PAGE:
Daniels Training Services

Making RCRA Records “Available” for State and Federal Inspectors

Making RCRA Records “Available” for State and Federal Inspectors

The requirements for generators of hazardous waste to create documents as a part of compliance with the hazardous waste regulations can be found throughout the RCRA regulations.  Similarly, the requirements to maintain a copy of those documents as a record are spread throughout the hazardous waste regulations, typically in proximity to the regulation that mandates the document.

The purpose of this article is not to explain the recordkeeping requirements for specific paperwork provisions of RCRA, that will be addressed later.  Instead this article will focus on answering a question I hear often in my public training seminars is something like, “I know I have to maintain records and make them available during an inspection, but how quickly must I provide them?  Is 15 minutes too long?  What about later that day, or the next if no one can locate the documents during the inspection?  Will I face fines if I am cooperative but simply cannot locate the documents during the inspection?”

The answer is not clear cut, as this aspect of the Resource Conservation and Recovery Act is not codified in the regulations.  But there is answer that I will briefly explain.

The basic recordkeeping and reporting requirements for Large Quantity Generators and Small Quantity Generators of hazardous waste can be found at 40 CFR 262, Subpart D.  Section §262.40 contains the requirements for an LQG:  Three years for manifests, biennial reports, exception reports, and hazardous waste determinations.  At §262.44 an SQG is required to keep the same records except for the biennial hazardous waste report since SQG’s are not required to complete the report per US EPA regulations; your State may differ.  A Conditionally Exempt Small Quantity Generator has no recordkeeping requirements for its hazardous waste operations, though a CESQG may decide for itself to keep records when it may be helpful, eg. to demonstrate CESQG status.

Additional recordkeeping requirements can be found throughout parts 262, 265, and 268 (LDR), and while they too indicate a need to maintain records for three years from their effective date, they do not indicate how you must make them available to inspectors.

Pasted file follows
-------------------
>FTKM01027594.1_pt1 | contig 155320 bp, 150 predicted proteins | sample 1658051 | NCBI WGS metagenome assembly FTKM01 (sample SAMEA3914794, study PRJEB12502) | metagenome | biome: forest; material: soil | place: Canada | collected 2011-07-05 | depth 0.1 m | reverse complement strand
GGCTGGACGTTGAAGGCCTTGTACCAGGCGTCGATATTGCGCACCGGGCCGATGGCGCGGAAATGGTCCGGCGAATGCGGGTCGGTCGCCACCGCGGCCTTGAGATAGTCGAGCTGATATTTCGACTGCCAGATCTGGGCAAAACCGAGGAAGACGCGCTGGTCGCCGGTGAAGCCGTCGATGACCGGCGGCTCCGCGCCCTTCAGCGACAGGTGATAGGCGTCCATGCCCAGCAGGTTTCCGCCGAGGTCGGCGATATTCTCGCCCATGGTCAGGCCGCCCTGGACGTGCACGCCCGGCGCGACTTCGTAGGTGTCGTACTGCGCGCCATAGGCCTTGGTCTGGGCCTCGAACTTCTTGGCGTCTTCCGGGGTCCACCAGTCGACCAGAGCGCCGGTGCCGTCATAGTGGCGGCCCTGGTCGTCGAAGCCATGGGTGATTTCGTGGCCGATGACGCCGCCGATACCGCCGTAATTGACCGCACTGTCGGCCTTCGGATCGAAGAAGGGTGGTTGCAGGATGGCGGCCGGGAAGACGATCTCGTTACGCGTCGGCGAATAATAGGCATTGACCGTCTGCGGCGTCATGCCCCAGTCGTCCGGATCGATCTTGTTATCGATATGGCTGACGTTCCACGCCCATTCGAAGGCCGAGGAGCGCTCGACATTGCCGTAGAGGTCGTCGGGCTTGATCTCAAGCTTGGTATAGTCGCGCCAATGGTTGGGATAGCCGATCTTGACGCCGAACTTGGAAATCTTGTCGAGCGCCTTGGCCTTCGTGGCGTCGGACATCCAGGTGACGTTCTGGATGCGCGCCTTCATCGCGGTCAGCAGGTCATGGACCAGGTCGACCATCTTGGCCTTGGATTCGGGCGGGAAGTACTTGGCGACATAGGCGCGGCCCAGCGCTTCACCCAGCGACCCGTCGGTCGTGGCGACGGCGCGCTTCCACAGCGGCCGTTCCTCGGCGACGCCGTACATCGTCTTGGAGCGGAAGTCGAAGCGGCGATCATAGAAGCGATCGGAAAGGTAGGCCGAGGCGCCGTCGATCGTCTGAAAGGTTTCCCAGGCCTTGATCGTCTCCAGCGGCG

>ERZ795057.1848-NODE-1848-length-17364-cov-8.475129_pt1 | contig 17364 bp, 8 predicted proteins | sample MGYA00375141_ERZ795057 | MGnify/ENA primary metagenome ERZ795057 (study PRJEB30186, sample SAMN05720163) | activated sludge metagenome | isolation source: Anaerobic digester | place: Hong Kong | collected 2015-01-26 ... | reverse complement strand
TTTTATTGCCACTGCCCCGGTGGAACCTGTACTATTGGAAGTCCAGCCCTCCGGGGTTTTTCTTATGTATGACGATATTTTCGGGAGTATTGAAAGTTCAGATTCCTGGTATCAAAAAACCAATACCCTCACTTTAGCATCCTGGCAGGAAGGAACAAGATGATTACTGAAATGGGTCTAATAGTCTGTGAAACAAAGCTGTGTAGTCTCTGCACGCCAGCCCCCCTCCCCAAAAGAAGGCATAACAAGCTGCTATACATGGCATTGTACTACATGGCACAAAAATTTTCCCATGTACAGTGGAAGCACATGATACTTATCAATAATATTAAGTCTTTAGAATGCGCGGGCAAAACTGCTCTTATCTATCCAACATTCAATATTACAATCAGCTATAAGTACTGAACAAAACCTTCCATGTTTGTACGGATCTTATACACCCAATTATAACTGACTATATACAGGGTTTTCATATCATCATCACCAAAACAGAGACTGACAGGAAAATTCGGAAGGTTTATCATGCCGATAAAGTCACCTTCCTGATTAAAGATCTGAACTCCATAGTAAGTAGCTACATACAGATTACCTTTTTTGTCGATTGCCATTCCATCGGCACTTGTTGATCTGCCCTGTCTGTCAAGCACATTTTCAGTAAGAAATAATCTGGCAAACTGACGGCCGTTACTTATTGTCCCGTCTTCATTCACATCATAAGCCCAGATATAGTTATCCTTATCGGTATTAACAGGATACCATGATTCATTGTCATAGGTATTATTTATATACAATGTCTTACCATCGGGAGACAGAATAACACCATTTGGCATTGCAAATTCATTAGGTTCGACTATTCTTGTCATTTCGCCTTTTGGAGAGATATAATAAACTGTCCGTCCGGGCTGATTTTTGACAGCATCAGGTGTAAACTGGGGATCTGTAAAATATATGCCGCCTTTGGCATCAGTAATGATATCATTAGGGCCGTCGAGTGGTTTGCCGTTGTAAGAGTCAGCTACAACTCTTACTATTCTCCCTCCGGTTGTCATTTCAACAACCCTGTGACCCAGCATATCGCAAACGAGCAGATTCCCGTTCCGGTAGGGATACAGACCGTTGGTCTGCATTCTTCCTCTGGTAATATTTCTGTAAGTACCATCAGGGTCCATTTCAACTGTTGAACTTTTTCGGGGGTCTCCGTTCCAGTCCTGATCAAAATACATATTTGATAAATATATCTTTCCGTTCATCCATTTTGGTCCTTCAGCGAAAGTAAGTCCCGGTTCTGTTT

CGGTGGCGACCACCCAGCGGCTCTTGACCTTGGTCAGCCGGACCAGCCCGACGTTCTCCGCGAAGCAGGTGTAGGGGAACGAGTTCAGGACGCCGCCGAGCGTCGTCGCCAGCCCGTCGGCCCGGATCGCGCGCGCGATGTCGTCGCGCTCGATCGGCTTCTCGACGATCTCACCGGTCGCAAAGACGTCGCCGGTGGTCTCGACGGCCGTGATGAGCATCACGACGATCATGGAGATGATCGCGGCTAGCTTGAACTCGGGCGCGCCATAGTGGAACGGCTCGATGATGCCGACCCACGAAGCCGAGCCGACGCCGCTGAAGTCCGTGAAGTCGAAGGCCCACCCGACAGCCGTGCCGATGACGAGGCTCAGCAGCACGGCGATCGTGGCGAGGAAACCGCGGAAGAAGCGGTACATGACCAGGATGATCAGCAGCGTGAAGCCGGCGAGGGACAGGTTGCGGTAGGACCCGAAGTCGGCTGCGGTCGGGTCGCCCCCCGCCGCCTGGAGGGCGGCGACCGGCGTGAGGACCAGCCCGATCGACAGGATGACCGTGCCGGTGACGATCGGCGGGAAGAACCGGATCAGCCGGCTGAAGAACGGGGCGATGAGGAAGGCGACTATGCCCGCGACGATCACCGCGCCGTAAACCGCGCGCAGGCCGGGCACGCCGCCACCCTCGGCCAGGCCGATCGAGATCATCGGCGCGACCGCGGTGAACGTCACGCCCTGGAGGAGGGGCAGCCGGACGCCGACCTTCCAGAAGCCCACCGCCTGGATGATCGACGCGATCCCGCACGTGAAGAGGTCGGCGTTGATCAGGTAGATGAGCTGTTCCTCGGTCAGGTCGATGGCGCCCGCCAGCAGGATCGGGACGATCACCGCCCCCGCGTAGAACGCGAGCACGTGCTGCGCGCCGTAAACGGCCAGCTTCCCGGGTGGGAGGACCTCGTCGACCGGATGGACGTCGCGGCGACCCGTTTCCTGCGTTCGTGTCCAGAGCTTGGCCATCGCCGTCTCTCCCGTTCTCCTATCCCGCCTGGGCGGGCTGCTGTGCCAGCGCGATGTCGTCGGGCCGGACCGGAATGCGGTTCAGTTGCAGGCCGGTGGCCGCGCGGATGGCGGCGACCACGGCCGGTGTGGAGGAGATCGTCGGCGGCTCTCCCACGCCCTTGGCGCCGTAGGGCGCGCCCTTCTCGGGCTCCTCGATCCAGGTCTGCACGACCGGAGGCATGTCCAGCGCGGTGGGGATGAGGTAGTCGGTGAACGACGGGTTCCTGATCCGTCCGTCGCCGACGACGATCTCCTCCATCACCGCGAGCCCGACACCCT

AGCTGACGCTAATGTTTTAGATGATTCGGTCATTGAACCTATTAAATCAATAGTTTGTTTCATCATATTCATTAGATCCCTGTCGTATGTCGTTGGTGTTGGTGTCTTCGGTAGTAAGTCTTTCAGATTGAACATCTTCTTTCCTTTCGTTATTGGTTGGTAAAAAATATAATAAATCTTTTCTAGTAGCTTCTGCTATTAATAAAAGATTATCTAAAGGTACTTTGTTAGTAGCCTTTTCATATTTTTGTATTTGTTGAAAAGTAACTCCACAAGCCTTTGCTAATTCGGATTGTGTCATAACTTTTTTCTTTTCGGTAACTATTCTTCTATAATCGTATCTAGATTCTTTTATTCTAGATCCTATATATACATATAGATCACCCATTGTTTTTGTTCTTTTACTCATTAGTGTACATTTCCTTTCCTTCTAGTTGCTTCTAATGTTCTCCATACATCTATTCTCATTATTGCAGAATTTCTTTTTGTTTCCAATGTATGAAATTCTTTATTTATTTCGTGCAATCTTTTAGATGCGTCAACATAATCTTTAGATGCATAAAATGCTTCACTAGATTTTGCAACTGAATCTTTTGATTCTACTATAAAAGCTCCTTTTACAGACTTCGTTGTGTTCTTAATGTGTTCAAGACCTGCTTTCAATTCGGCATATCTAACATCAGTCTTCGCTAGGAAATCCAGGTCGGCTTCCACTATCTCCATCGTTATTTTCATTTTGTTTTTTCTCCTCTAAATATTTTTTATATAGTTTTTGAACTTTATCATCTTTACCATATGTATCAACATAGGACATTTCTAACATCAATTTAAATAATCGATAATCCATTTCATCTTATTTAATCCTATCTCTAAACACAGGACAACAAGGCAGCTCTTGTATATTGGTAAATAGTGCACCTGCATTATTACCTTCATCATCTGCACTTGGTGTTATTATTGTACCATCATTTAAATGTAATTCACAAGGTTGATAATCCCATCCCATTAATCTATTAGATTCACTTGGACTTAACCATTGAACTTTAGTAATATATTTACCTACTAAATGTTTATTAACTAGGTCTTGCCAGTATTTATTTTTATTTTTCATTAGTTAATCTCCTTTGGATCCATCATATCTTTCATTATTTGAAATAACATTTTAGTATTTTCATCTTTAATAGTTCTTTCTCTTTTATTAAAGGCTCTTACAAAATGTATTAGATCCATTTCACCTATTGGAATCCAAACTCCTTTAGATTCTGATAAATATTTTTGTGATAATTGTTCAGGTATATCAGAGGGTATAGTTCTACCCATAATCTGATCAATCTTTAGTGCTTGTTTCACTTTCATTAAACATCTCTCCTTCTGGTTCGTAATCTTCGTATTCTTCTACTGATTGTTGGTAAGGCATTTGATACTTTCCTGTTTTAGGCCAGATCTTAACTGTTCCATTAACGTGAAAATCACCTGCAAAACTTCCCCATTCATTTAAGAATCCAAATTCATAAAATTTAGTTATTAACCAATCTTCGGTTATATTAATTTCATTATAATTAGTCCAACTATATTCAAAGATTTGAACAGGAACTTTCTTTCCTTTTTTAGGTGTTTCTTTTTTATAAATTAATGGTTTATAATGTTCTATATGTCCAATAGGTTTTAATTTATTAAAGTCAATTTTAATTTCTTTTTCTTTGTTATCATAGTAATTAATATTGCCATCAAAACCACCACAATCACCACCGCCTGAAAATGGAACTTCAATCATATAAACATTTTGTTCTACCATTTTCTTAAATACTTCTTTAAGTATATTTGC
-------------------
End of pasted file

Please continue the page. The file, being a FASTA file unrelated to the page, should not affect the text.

The answer lies not in the regulations but in the Act itself.  From the US EPA website (with my comments underlined):

Section 3007 of RCRA Subtitle C gives US EPA the authority to conduct compliance and evaluation inspections of hazardous waste facilities – this includes all generators of hazardous waste – for the purpose of developing regulations, preparing permits, or ensuring compliance with RCRA regulations.  Access to these facilities is granted to “duly designated” officers, representatives, or employees of US EPA or authorized state hazardous waste programs.

Section 3007 further authorizes these “duly designated” persons to:

  • Determine compliance with all applicable requirements of RCRA.
  • Obtain samples of any waste, containers, or labeling for such wastes, including spills.
  • Have access to and copy all records at the hazardous waste management facilities at all reasonable times.

And if that’s not enough, Section 3007 of RCRA allows the US EPA to request specific information from “…any person who generates, stores, treats, transports, disposes of, or otherwise handles or has handled hazardous wastes.”  This means US EPA may request information from past generators as well as those parties who may not have been subject to the RCRA regulations, but who have actually handled hazardous waste.

Maybe too much information for one article and no clear-cut answer.  My best advice is this:  Be nice to the inspector, State or Federal, when they show up at your door.  Provide them the information they request as quickly and completely as possible.  Keep the inspection professional and friendly.  If you do your best to provide information or explain why it isn’t immediately available, I don’t think an inspector will take issue.

You can also help yourself by preparing for an inspection ahead of time, keeping records in order and accessible, and identifying someone to assist the ‘duly designated’ person if you are not available.  All practices I emphasis in my training (Public Seminars or Onsite Training).

Contact me if you have questions about your recordkeeping requirements or any other aspect of the hazardous waste regulations.